Military man Matt Townsend, AKA Frog, expects a challenging assignment when he agrees to train soldiers in tough country terrain. The rules: stay away from the old lady’s flowers and notify her of days or nights with flash-bang.

Easy, right?

On arrival via parachute, he plummets into the lady’s flowers. The sexy spitfire who confronts him isn’t the maiden aunt-type he imagined, but man, she intrigues and entices him, and he’s eager to learn more.

Matt is quick to insert himself into her life, and his mission evolves once he learns something is hinky and dangerous in the world of Ada. While he fell arse over teakettle, Ada is slower to believe or trust, but Matt is confident in his charm and brings his A-game. Now all he needs to do is keep her safe.

You will love this latest addition to the Military Men series because it contains a charming, confident, and audacious soldier known for his singing voice—not!—and a brave and determined heroine with a love of flowers. You’ll also find skullduggery in a country town, danger, and gossip aplenty. Sit back with a glass of wine and enjoy the romantic adventure.

Click here to learn more about Operation Flower Petal

Delphinium

Sources:
https://www.countryliving.com/uk/homes-interiors/gardens/a718/fact-file-delphiniums/
https://delphinium.co.nz/pages/history-of-delphiniums
https://tuigarden.co.nz/how-to-guide/delphinium-growing-guide/

The History of Confetti

Wedding Confetti

It’s thought that the throwing of confetti started in Greek times when locals would shower athletes and those getting married with flowers and leaves. It was a unique way of sprinkling people with love and excitement and made for a brilliant spectacle.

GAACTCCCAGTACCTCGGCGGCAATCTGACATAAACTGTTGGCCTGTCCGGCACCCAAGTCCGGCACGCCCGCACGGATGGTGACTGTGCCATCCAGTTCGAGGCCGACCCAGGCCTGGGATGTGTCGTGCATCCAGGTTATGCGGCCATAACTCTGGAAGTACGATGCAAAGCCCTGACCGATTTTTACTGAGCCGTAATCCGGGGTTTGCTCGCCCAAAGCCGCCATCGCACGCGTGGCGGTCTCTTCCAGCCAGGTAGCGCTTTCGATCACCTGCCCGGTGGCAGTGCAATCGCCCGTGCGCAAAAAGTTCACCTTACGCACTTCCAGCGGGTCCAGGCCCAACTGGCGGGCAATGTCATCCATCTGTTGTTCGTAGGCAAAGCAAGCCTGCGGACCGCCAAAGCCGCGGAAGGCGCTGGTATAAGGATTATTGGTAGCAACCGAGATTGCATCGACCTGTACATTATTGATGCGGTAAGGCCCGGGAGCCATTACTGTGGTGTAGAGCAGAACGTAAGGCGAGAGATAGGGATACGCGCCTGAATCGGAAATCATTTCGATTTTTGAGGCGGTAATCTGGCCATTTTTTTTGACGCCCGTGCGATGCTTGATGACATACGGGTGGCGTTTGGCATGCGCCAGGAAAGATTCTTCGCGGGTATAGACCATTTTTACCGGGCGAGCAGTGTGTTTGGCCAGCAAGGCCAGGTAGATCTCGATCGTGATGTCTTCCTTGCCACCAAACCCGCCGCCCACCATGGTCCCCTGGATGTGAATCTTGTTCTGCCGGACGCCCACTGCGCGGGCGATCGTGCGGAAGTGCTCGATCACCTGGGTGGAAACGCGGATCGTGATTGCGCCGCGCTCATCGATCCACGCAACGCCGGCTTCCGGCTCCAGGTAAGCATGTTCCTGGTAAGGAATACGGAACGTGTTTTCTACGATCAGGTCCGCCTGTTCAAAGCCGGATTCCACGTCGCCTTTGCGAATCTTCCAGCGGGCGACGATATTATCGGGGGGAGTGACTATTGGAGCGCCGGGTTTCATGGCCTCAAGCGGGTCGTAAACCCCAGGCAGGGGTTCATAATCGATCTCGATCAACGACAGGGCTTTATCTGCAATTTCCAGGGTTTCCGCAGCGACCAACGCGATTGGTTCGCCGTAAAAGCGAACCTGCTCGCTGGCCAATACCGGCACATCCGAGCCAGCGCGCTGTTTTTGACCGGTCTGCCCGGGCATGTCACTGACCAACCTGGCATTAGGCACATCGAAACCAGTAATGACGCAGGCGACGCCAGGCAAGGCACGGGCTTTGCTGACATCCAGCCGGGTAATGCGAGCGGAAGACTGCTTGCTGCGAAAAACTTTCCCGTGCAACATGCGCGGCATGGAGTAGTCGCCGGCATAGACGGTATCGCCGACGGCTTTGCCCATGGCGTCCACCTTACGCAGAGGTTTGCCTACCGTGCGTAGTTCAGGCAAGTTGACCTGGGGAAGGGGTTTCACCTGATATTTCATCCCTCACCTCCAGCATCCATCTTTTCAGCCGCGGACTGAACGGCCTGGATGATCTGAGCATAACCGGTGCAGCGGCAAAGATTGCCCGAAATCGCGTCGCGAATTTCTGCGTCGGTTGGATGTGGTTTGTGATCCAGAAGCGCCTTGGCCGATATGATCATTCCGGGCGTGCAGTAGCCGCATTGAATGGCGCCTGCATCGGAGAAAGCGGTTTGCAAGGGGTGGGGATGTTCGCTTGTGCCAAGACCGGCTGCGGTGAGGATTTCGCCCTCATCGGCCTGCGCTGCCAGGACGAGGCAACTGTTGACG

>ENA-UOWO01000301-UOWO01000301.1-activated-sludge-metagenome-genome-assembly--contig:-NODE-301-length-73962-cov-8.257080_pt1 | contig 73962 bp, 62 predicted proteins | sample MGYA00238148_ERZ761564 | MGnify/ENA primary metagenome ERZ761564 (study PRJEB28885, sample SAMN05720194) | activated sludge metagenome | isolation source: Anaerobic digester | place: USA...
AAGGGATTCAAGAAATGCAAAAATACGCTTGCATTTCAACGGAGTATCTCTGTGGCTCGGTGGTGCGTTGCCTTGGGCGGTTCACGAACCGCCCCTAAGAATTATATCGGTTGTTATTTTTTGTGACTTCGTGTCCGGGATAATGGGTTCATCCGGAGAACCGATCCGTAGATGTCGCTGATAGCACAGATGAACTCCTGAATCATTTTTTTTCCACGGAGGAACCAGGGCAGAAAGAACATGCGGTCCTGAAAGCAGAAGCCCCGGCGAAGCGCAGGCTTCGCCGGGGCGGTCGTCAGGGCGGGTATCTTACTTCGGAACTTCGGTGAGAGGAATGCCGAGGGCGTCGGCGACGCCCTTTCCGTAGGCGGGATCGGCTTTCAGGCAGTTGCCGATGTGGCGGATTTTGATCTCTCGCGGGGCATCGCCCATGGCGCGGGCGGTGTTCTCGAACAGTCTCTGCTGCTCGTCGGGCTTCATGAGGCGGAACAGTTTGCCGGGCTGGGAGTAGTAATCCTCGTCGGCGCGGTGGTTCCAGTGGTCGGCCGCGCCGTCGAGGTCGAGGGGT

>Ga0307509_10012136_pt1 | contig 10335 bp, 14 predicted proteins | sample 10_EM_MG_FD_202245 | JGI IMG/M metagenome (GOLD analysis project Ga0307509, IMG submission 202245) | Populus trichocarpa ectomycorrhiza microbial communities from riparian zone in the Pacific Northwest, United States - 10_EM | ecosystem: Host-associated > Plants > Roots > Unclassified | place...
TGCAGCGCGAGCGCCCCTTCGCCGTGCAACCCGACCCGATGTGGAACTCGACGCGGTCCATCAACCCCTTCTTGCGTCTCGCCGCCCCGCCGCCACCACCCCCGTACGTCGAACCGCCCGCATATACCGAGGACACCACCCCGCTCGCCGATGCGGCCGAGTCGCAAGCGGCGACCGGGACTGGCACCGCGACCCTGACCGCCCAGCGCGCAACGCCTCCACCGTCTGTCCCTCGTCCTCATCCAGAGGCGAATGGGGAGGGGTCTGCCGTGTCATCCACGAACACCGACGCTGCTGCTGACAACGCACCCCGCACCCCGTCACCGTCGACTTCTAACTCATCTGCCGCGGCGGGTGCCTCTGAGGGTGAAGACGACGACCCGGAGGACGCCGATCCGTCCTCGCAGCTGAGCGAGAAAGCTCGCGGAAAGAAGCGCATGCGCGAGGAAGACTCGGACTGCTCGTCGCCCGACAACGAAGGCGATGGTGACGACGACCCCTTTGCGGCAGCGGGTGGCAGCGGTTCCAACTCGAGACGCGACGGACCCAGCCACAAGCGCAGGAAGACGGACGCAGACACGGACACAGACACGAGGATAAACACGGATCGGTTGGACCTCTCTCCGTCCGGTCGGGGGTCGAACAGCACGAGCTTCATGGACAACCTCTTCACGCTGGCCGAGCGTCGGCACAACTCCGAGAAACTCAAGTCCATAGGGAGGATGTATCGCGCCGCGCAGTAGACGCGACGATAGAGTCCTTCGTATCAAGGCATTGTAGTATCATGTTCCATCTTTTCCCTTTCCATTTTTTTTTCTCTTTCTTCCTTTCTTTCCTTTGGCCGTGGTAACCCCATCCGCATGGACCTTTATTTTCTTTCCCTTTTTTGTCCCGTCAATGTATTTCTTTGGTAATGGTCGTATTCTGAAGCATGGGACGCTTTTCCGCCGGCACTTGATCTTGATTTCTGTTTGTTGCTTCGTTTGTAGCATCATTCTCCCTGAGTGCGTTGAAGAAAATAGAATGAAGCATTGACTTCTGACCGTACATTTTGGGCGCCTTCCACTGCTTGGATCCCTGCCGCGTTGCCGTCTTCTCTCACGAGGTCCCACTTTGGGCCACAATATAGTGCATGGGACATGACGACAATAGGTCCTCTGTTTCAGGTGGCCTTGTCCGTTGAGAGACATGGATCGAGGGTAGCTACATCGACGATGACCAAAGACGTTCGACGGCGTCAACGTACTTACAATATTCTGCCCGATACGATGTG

But it was the Italians who we can thank most. The word confetti is of Italian origin and means small pellets made of lime or soft plaster. It is also the word for sweetmeats.

The Italians had a similar custom where the nobles threw coins, nuts, sweets, and flowers at the crowds. The confetti contributed to a festival-like atmosphere and got everyone excited. It seemed too excited since some of the masses became riled and tossed back stones, rotten eggs and vegetables, and other nasty items. Because the custom upset some and fights broke out, authorities banned confetti tossing for many years.

Paper confetti is more modern, and around 1875 a man saw an opportunity in silkworm farming. The farmers lined the worms’ home with thick paper. As the larvae hatched, they burrowed out of the paper and created small discs. One man saw possibilities, and instead of trashing the paper discs, he sold them for use at festivals and wedding celebrations. He informed people this was a safe and fun way to party.

The British used to throw uncooked rice, or sometimes wheat and barley, to signify fertility. Pelting a couple with rice was meant to bring luck and children into their lives. Having uncooked rice chucked at one can be painful, and the practice fell out of favor when paper confetti came along.

Flower Confetti

These days, many churches and towns dislike the mess of paper thrown everywhere. Clean up can take lots of time! People use flower petals as a natural alternative, which is where Ada from Operation Flower Petal comes into the picture!

Here is the blurb for Operation Flower Petal.

He falls for her…literally.

Since her husband’s murder, Ada Buckingham’s life has comprised one calamity after another, and the hits keep coming, yet each day, she picks herself up and begins again.

Military man Matt Townsend, AKA Frog, expects a challenging assignment when he agrees to train soldiers in tough country terrain. The rules: stay away from the old lady’s flowers and notify her of days or nights with flash-bang.

Easy, right?